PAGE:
I tucked my head down and tried to pedal faster, but I was already going as fast as I could.  It’s a three mile hill, for goodness sake.  I couldn’t sprint up this thing.  With the trailer just ahead of me, I began to hear what was going on inside it.  This may come as a surprise, but camper walls aren’t very thick.  I am so not into other people’s intimate moments.  Movie sex scenes make me squeamish, no matter how “tasteful and artistic” they are.  I just don’t want to see or hear that.

When Terry and I were newlyweds, we moved into an apartment across a courtyard from The Screamer.  She often combined alcohol and marital bliss.  The Screamer would scream so loudly that the entirety of the complex would come out in droves to yell back at her.  Some people would even bang on pots and pans to drown out her enthusiasm.  Terry and I would close the windows and tuck our heads under our pillows.  Needless to say, we didn’t live there long.

So, there I was chugging uphill.  No window to close.  No pillow to muffle out the sounds.  I shoved my single earbud back in, but even Christina Aguilera’s pipes couldn’t compete with the Rock of Love Trailer.  I pushed harder and The Rocket responded by increasing to a whopping 5.7 miles an hour.  I began to sing along with Christina.  The noises grew louder.  My stomach began to churn.  My already sweaty face filled with a deeper flush.  I sang louder, pedaled harder, and fought back the heat threatening to erupt from my stomach.

Just as I became parallel to the trailer, the occupants inside reached their crescendo.  I was way too close.  I needed a brain scrubber stat.

Think about puppies.  Think about your grocery list.  Think about your favorite movie.  Think about any movie.  Think of something.  Think of anything else other than the fact that you are trapped in someone else’s private time.  Then it came to me:  The Forrest Gump prayer. Dear God, make me a bird so I can fly far, far away.  Dear God, make me a bird so I can fly far, far away.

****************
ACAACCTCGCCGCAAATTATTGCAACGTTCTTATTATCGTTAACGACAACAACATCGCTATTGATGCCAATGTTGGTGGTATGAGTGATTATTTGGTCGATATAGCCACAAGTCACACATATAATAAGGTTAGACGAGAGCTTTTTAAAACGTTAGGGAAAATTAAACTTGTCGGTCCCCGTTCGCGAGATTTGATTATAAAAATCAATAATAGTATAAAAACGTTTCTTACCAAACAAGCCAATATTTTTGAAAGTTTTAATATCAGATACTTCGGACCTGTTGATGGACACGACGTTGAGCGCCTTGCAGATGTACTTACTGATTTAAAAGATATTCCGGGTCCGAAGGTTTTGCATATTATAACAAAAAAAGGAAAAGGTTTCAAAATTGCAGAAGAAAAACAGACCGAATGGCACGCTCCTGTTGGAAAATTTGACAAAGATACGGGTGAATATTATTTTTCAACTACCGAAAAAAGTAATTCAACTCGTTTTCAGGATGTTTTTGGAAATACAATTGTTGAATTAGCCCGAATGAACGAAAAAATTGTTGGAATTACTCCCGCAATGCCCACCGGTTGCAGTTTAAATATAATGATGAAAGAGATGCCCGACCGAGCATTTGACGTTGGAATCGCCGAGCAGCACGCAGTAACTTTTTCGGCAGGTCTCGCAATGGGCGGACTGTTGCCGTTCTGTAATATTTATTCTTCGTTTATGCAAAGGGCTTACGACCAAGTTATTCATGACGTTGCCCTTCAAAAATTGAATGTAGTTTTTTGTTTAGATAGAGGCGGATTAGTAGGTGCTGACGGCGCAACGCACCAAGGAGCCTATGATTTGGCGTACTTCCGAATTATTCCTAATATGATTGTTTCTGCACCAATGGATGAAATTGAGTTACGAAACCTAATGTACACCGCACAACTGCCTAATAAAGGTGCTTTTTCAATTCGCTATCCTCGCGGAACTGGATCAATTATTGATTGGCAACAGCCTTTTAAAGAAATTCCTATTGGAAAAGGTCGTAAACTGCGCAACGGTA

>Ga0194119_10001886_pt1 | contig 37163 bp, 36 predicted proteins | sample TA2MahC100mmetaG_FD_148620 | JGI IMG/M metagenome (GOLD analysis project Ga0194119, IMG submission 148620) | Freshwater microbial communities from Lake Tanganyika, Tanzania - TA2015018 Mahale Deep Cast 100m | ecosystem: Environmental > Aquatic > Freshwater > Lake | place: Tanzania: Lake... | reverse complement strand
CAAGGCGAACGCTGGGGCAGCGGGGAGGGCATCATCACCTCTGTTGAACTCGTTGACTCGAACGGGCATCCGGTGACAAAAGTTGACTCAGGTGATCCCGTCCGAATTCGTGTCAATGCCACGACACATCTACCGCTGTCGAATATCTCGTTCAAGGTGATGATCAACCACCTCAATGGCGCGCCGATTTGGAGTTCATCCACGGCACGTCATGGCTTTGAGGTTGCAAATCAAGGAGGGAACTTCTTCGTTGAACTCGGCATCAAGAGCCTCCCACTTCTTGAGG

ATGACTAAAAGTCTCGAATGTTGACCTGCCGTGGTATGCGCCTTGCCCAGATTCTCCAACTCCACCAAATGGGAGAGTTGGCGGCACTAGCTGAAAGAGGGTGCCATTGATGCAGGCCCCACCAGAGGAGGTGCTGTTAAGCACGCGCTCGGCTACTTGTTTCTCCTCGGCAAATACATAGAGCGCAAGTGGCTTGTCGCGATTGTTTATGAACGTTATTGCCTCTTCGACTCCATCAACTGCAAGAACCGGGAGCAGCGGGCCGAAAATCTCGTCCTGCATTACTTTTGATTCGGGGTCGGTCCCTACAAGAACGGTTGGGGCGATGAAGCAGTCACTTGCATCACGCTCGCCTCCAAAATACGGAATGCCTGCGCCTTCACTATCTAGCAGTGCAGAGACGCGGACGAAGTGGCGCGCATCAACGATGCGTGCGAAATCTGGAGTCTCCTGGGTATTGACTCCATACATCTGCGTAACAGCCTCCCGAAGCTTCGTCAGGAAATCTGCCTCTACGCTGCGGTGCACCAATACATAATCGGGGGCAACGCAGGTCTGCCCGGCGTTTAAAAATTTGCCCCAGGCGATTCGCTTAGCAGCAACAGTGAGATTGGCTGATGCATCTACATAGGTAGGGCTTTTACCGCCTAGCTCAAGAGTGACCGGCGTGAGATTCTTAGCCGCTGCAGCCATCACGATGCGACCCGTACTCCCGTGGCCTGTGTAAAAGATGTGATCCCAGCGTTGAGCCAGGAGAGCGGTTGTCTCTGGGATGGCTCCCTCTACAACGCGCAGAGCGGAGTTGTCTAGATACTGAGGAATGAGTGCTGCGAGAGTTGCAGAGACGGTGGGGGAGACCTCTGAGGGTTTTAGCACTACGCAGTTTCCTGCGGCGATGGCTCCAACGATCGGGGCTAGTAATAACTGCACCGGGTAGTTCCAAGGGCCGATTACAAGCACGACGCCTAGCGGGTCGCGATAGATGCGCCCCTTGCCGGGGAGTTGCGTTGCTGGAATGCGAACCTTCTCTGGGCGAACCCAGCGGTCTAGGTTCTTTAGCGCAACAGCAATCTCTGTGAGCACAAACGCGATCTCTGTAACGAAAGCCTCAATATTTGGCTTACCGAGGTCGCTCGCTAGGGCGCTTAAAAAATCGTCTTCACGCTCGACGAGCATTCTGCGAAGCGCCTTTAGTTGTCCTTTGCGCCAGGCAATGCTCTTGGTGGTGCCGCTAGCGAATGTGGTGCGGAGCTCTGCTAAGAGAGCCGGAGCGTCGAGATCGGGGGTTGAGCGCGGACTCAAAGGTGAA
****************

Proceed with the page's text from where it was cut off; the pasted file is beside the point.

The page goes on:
Over and over it was my mantra until I passed the trailer.  The noises ceased and I didn’t look back.

Earlier in the morning I’d pondered What better way to celebrate an hour less of insomnia than heading out on The Rocket for a beautiful bike ride? Well, I guess I got my answer.

That Laura is That Cool

Ok, I’ve mentioned my friend, That Laura, before.  Well, That Laura leaves for a bike tour of Vietnam in six days.  She and her father are going together.  On a tour of Vietnam on bicycles.  I know I already said that, but it’s so cool it bears repeating.  A bike tour of Vietnam.  Ok, I’m done saying it.  I’ve really need to get a grip on my jealousy.

Because I will miss her while she’s gone and also because if you think someone is awesome, you should tell them about their awesomeness publicly, I’m blogging about That Laura today.  Here are the top ten reasons Vietnam is lucky to host Laura for a few days:

10. Laura rode the STP without a team last year.  That’s 200 miles in 2 days on her own, folks.

9. She recently adopted a cat.  The cat came with a name: Little Baby Jesus.  You just can’t make stuff like that up.

8. She kayaks on the lake and isn’t even afraid of sturgeon.

7. She takes me kayaking and doesn’t make fun of me for being afraid of sturgeon.  Have you seen those things?  Those are some freaky looking dinosaur fish monsters!

6. She has an awesome movie theater bag.  It can hold a full Big Gulp and has ample candy space.

5. She seems to attract animals in need and always finds homes for them.

4. Laura is authentically nice.  This quality typically drives me nuts, but Laura’s genuine nature is like a superpower.

3. Laura is one of those people who is up for anything.  Kayaking?  Yes.  Cycling?  You bet.  Movies?  Sure.  Games.  Yup.  Throwing bouncy balls from your bike?  Absolutely.  Whatever you’ve got on tap, Laura is game and happy to play.

2. She watches Scrubs and Flight of the Conchords.   I think sometimes TV compatibility is underrated in friendship.

1. Laura signed up for the LiveStrong ride so I won’t have to ride alone.  Mathematically you would think that a team of two would be only be twice as great as a team of one.  As it turns out, it’s an exponential math problem.  A team of two is like a hundred times better than a team of one.

So, Vietnam, take good care of That Laura while she’s visiting.  On a bike tour.  With her dad.  Darn, there goes jealousy rearing her ugly head again.  Maybe I will have tamed my envy while she’s on a bike tour.  With her dad.  In Vietnam.  Oh, I give up.

Stuff White People Like #61